Arnold Kling  

Matt Ridley vs. My Most Wrong Belief

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I have temporary custody of a draft manuscript of a new book by Matt Ridley. The title of the book is tentative, but the subtitle is "Economic progress and the evolution of the future." Once the book comes out, it will be a must-read.

The manuscript devastates my most wrong belief, which is that trade is a modern phenomenon, and that previous economic activity consisted mostly of plunder. Although the Ridley manuscript takes this view of Rome, it argues that in that case as well as others trade came first and empire came later.

Findlay and O'Rourke, in Power and Plenty, suggest that hegemony is a precondition for widespread trade. Their example of the Mongols is wrong, according to the Ridley manuscript The Mongols may have helped European trade, but they did not help China.

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COMMENTS (10 to date)
Max writes:

It depends, fragemented and isolated is sure spoiling any trade, but with the rise of technology and the so-to-speak shrinking of the world, ever smaller and fragemented units could be self-sufficient and trade thus creating even more trade than before.

I mean, just compare city-states like Venetia to huge empires. I think there you see a lot of trade. The other thing stiffling trade is protectionism on the fragmented level, just look at the Holy Roman Empire (Heilige Römische Reich Deutscher Nationen). You have a pretty fragemented country and no central authority (despite the existence of an Holy Emperor). Each country was ruled by a Monarch and thus they were more interested in their own well-being (especially in poorer quarters of Germany) than in letting their people trade. So, there was a lot of fragementation, some trade and high barriers for trade. Beside pure fragementation, I think the state of law and its application dictates how much saturation in trade between theory and reality you get.

Mitch Oliver writes:

I think a key component missing during the Dark Ages were secure institutions. Trade throughout the empire didn't collapse because the government disintegrated, it collapsed because the necessary institutions for trade were no longer secure.

As an example, one could transport goods in the Empire long distances with little fear of being waylaid because Rome protected the roads. In the absence of that, merchants either couldn't trade or had to hire private protection at increased cost. I believe Orson Scott Card has used this very example.

I suspect the reason that trade failed to flourish under the fragmented governments was because these institutions were lost.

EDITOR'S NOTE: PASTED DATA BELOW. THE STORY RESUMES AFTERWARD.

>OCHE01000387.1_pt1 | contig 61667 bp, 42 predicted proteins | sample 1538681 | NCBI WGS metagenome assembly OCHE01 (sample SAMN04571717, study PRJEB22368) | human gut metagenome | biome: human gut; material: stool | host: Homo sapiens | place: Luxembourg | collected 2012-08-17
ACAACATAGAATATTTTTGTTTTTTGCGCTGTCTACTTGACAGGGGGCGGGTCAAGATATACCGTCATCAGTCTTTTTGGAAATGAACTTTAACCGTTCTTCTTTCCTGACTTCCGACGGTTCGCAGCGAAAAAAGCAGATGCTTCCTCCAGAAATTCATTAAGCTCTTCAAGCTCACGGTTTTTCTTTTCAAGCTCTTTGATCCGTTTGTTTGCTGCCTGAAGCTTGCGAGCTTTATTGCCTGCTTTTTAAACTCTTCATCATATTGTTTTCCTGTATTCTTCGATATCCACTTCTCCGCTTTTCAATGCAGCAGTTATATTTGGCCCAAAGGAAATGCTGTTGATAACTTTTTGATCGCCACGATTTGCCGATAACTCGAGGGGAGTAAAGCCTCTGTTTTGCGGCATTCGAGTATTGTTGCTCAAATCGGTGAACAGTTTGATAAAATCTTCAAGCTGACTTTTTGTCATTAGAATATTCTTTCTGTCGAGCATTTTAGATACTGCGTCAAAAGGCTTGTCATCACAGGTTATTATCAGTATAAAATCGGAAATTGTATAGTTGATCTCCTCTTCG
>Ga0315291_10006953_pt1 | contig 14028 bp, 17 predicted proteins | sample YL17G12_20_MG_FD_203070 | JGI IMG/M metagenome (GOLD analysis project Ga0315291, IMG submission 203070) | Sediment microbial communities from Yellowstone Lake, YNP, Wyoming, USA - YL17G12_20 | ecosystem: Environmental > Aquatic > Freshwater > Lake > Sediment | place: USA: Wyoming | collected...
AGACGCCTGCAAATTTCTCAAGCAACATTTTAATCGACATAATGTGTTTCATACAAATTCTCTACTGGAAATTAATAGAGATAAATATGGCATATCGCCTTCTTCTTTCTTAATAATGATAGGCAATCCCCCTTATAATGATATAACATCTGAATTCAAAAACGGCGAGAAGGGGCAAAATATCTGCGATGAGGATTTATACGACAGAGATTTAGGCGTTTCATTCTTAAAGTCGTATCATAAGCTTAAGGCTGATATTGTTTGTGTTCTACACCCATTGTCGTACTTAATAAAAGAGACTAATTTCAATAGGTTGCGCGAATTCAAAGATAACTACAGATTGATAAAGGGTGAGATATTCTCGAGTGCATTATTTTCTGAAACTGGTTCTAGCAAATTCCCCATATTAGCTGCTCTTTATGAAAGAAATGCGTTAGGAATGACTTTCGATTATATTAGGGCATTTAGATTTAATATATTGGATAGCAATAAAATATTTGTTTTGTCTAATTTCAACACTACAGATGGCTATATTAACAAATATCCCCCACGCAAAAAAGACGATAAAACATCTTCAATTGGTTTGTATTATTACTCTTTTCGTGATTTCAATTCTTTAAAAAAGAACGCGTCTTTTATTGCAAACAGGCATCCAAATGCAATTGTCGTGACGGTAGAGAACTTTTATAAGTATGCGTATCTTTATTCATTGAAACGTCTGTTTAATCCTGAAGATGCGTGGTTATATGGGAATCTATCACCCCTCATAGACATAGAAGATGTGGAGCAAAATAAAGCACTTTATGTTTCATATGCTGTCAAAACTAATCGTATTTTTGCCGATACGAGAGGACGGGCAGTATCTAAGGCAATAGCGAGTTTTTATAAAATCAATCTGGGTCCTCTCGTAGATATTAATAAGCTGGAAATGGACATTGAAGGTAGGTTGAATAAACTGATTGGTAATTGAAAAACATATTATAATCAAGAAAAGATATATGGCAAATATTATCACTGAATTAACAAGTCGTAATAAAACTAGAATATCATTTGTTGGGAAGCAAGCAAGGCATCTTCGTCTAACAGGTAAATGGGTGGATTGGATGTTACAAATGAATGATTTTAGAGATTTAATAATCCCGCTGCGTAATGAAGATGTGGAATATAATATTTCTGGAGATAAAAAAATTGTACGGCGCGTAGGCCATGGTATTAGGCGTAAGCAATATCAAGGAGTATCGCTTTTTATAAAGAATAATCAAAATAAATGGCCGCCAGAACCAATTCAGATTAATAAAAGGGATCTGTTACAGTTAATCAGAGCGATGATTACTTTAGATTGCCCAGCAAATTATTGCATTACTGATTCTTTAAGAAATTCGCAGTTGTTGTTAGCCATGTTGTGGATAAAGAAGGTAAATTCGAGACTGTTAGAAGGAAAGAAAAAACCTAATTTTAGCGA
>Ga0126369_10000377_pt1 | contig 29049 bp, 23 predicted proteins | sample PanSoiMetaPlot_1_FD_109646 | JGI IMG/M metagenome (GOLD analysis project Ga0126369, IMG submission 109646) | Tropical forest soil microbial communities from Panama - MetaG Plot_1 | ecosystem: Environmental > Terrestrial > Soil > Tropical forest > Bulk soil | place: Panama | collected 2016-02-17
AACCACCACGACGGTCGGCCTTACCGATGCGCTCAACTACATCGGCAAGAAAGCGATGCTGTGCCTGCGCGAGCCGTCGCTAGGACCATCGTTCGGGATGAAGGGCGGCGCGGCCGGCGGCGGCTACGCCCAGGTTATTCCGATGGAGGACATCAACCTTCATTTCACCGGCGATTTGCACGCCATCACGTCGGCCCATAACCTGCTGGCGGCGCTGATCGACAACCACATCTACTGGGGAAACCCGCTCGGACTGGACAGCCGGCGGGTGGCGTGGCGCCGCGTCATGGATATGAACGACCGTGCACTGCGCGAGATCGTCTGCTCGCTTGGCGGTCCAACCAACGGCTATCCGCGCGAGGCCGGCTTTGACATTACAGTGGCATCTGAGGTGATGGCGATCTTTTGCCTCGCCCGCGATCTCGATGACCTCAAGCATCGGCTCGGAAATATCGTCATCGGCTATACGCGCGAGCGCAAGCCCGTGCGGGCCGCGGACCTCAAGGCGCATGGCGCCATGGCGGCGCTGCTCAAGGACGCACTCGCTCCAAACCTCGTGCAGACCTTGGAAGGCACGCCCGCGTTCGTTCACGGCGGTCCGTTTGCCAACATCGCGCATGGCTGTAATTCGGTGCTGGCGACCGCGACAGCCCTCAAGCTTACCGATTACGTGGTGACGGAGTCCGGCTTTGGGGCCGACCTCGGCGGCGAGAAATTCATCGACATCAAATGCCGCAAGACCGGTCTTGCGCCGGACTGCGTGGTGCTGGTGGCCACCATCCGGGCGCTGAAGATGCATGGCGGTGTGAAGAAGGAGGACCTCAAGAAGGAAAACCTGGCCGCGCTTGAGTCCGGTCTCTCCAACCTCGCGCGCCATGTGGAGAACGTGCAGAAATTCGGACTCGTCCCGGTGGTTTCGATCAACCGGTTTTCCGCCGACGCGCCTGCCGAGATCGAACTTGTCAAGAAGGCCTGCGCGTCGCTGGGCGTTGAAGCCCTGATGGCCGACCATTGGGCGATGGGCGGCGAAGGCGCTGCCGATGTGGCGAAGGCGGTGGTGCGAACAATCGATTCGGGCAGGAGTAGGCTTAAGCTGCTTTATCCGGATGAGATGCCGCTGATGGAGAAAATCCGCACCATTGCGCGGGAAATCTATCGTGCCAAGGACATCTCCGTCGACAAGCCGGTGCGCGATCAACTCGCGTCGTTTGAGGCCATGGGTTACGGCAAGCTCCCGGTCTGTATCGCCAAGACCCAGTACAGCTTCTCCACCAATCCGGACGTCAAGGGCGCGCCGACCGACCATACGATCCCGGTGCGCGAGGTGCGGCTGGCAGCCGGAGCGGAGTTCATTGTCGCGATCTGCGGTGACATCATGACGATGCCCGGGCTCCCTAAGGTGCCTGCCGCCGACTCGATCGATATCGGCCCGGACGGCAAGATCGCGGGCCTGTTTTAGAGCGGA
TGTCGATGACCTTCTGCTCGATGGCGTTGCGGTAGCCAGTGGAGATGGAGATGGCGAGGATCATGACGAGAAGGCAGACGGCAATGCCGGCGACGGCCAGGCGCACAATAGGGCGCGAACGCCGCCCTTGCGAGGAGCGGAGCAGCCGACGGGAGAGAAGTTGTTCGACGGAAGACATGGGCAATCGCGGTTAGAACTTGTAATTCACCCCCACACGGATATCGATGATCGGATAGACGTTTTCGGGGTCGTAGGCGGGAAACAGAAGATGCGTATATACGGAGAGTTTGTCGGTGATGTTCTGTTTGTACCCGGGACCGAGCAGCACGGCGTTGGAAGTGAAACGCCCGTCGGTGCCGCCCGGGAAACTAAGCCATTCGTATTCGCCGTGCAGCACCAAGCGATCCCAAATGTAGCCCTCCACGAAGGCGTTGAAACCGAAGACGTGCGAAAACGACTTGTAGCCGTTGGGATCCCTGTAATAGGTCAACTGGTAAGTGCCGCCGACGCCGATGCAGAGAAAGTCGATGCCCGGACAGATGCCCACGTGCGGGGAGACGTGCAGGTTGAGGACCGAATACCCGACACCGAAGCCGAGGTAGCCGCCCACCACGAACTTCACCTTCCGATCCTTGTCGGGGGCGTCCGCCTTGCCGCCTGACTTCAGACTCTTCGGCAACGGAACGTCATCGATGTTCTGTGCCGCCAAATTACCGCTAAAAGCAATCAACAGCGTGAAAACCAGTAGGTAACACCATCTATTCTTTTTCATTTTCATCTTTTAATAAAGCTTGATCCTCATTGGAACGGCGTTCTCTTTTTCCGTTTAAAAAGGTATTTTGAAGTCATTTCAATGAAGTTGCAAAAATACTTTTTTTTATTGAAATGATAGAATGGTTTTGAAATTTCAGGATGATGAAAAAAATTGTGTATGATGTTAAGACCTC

Gary writes:

It hurts to admit it, but governments that can suppress violence are necessary for successful economies. That means strong governments.

Governments weak in all aspects save violence suppression would be optimal, but, at the very least, we all prefer a strong government that can solve the problem of violence to any other kind of government.

Older but no wiser writes:

So, it was just another instance of a Ponzi scheme.

[Text edited: an unauthorized re-quote has been edited out. We apologize for the inconvenience.--Econlib Ed.]

Mr. Econotarian writes:

I think a key component missing during the Dark Ages were secure institutions.

This indeed is what the cross-country research shows. Institutions that assure property rights (property registration, police, justic systems) are needed for economic growth.

Economies are damaged though by institutions that destroy property rights (over-regulation, over-high taxes, nationalization of property, poor macroeconomic policy, and corruption of the institutions that defend property rights).

David Friedman writes:

"if fragmented government is so great, why were the Dark Ages so dark?"

What makes you think they were?

My favorite response to the conventional view that the medieval period represented a decline from the high point of classical civilization is the evidence on European population. Given a poor society, population growth ought to be evidence that things are going (relatively) well. My source is the _Atlas of World Population History_.

European population peaks about 300 A.D. and then declines through the late Roman period. About 600 A.D., with the empire barely cold in its grave, it starts back up. By 800 it has gotten back to the classical peak and keeps growing, faster and faster, until the 14th century, when the black death, and possibly other factors, temporarily push population down.

Which may be one part of the reason that historians, some time back, replaced "dark ages" with "early medieval."

Alex J. writes:

The dark ages are dark to us, because not much written material survives. They were too poor to leave much that lasted. The late Roman demographic collapse left Europe too sparsely populated to support much specialization.

rsj writes:

just as interesting is the doc. "end of suburbia".

Troy Camplin writes:

I look forward to reading it -- and not jsut because it proves I was right. :-)

Bob Smith - Fort Worth writes:

I just finished "Lords of the Sea", a new book about the history of the Athenian Navy. It talks at length about the growth of trade, and supporting institutions such as finance and insurance, that results. This was in the 5th Century B.C. Also, wikipedia discusses it as well at:
The Akkadians and the Babylonians conducted trade with India, southwest Africa and will into the Caucus mountains.
The reality is that trade over long distances has occurred world wide for more than 4,000 years.

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